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Review: ‘Downton Abbey’ Season 5 Episode 4 Is Full of Costume Porn and Proposals

Review: 'Downton Abbey' Season 5 Episode 4 Is Full of Costume Porn and Proposals

PREVIOUSLY: Review: ‘Downton Abbey’ Season 5, Episode 3, Digs Into ‘Russki Business’

Upstairs

Nothing happened that we haven’t been expecting: Lord Merton’s proposal, Mary telling Gillingham she doesn’t want to marry him, Edith mopes, Cora walks the line between flirting and merely allowing herself to be flirted with, and Robert gets increasingly annoyed with the servants, Bricker, Cora and basically everyone.

Rosamund is taking Mary to a dress show — think 1920s costume porn and you’re about right. Edith’s crestfallen expression when Mary tells her says it all — the illegal abortionist was probably the most exciting place Rosamund has ever taken her.

Of course, this is all just a clever plot device to land Mary face to face with Charles Blake and his new girlfriend Mabel Lane Fox — who also happens to be the fiancée which Tony ‘dirty weekend in Liverpool’ Gillingham dumped for Mary. 


MLF — oh, that’s some awkward initialing right there, especially as she’s clearly in her 20s — is magnificent. She out-Lady Marys Mary, who looks an odd combination of stunned, angry and a bit turned on. She has to come back in future episodes. In fact, MLF and Mary need a spin-off where they solve crimes and sass each other whilst wearing terrific hats.

Back at Downton, Edith is one bit of bad news away from burning the house down on purpose, now that it seems that Michael Gregson was murdered by some Nazis and she isn’t allowed to see Illegitimate Child Marigold anymore. To rub salt in the wound, Rose and Mary are still getting most of the attention, even though Edith’s fiancé was murdered. She doesn’t even get a hug.

Rose is lovely, though. Her divorcing daddy is in town, and she tells him that unlike them, she’s only going to marry for love. This is television code for “she’ll fall for someone poor or black or female in about two episodes.” 

Miss Bunting is still annoying, but Robert is so much worse that she seems pretty nice. He’s dealing with Branson’s rediscovered love of the working class by making it all about him — “It’s as if you’ve joined us and now you’re backing away.” This is the response of most people who get close to Robert. Because he is a terrible human being.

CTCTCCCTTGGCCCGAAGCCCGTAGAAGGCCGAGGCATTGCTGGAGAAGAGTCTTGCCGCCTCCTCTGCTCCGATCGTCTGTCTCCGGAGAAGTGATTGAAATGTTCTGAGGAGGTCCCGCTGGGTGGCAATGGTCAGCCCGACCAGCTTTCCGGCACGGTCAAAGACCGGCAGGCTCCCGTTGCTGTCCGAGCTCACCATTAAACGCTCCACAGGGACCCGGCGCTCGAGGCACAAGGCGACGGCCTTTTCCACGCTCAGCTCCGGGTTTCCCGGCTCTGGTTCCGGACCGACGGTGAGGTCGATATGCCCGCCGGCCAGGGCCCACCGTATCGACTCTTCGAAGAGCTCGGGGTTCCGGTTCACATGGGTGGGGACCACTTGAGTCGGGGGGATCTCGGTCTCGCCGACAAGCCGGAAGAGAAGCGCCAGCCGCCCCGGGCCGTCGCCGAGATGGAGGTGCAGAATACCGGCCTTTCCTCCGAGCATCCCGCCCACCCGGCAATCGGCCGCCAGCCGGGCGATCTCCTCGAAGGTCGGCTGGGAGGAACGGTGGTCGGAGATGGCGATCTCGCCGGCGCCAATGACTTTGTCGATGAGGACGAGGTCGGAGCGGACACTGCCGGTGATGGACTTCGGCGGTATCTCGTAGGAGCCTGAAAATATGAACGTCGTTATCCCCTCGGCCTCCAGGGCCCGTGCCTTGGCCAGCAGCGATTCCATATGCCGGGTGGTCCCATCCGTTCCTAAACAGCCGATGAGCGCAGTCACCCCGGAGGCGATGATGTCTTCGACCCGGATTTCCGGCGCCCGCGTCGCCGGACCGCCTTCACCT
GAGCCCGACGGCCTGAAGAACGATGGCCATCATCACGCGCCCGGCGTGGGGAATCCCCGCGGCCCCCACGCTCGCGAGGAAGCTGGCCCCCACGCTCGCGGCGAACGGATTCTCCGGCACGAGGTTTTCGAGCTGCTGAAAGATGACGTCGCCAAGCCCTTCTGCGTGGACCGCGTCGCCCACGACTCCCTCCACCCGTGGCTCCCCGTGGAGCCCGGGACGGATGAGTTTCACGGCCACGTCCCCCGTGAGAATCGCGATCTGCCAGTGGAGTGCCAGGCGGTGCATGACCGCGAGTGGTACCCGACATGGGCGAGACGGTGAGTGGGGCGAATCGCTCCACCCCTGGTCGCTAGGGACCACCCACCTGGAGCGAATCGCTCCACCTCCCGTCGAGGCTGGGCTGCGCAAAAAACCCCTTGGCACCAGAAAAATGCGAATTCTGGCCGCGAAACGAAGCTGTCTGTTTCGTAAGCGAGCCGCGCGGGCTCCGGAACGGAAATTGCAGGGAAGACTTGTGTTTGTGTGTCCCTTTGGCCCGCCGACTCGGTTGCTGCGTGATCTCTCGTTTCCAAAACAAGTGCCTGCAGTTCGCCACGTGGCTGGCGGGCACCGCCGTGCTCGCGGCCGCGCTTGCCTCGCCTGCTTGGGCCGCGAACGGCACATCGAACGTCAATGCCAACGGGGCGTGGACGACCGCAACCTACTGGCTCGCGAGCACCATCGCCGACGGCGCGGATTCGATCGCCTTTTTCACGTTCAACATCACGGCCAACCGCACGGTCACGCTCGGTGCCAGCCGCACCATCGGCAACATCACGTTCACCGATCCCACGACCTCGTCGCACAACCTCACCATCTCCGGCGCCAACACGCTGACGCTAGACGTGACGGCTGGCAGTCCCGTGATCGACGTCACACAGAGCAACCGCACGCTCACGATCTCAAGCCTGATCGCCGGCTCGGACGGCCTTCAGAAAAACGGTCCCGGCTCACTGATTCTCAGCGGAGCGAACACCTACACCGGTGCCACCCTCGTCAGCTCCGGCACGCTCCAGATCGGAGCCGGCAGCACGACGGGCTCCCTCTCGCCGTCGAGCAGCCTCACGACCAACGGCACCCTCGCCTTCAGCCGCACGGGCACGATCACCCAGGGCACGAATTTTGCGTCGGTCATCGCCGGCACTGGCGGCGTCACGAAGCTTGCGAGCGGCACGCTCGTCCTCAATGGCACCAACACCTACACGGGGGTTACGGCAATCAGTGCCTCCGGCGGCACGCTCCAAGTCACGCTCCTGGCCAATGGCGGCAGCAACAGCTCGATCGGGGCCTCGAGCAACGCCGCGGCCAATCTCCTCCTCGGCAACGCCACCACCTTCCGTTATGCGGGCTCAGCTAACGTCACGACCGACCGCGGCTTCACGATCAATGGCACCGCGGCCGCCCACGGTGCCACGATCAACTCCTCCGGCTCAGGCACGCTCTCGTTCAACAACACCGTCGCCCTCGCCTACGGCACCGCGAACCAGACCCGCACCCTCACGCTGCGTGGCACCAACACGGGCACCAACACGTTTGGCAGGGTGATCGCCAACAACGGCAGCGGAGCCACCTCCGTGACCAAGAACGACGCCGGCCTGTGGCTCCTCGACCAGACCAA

Downstairs

Daisy is studying the Glorious Revolution and is having one of her own. If this episode had an MVP, it would be Daisy. It’s Daisy, who was talked into a marriage she didn’t want a few seasons ago, who stands up to Lord Grantham when he publicly humiliates her for trying to better herself. Daisy is better than all of us and Lord Grantham doesn’t even know her name.

In My Lady’s Chamber

Aside from Anna accompanying Mary to London and Baxter being sympathetic to Thomas (who has shown literally zero reasons to deserve it up until now), the ladies maids have the episode off.

Nobody Cares About Cora

Back to Downton and her restrained color scheme, Cora is still trying to get her family to notice her. Good luck with that! Edith’s been trying her entire life.

Robert finally notices that Simon Bricker is flirting with her, but still lets him stay with them to look at Cora’s precious artwork. It turns out that most of the stuff at Downton was courtesy of an ancestor who went to France after the Revolution and basically looted all the belongings of the guillotined or exiled aristocrats. That must be where Robert gets his impressive tact and generosity of spirit from.

It’s The Future, Mr. Carson

Robert thinks there’s something jolly rum about these brown-shirted thugs stirring up trouble in 1920s Germany. This is the first time he’s been right — both historically and morally — in about two seasons.

December-December Romance

What tonight’s episode lacks in Carson-Hughes action, it makes up for in proposals and scandal. Violet visits her Russian silver fox and finds herself promising to help find his wife, which is a plan that will literally not backfire on her at all, even in the tiniest way. Especially since — gasp! — he once asked her to leave her husband for him. Which implies that he wasn’t all that keen on the wife Violet’s trying to return to him, but when has logic stood in the way of the Dowager’s plots?

In a plot twist that will surprise precisely no one, Lord Merton proposes. Isobel doesn’t exactly say no, but since he then goes into a spiel about how she’s basically the most wonderful person ever to set foot in Yorkshire and all he wants is to spend his last years on Earth basking in her politely socialist glow, she’d be a hard-hearted woman if she didn’t accept. Penelope Wilton has the most perfect reaction face in this scene — first disbelieving that anyone could think she’s beautiful, then gradually starting to glow. Because, of course, Isobel is the best of all of them and the only one who genuinely deserves her happy ending. It’s also frankly shocking that Penelope Wilton isn’t a dame yet, because she’s the best thing to happen to this show after Stoic Sex God Carson.

Let’s face it — we are all Lord Merton.

Who Killed Mr. Green?

Anna is looking guilty, at least if you’re a policeman. She’s forced to tell the local constabulary what a jolly nice man that Mr. Green was whilst he stayed, which might be one of the cruelest things Julian Fellowes has made her do.

Grade: B

READ MORE: Review: ‘Downton Abbey’ Season 5, Episode 2 Gets Closer to Modern Times

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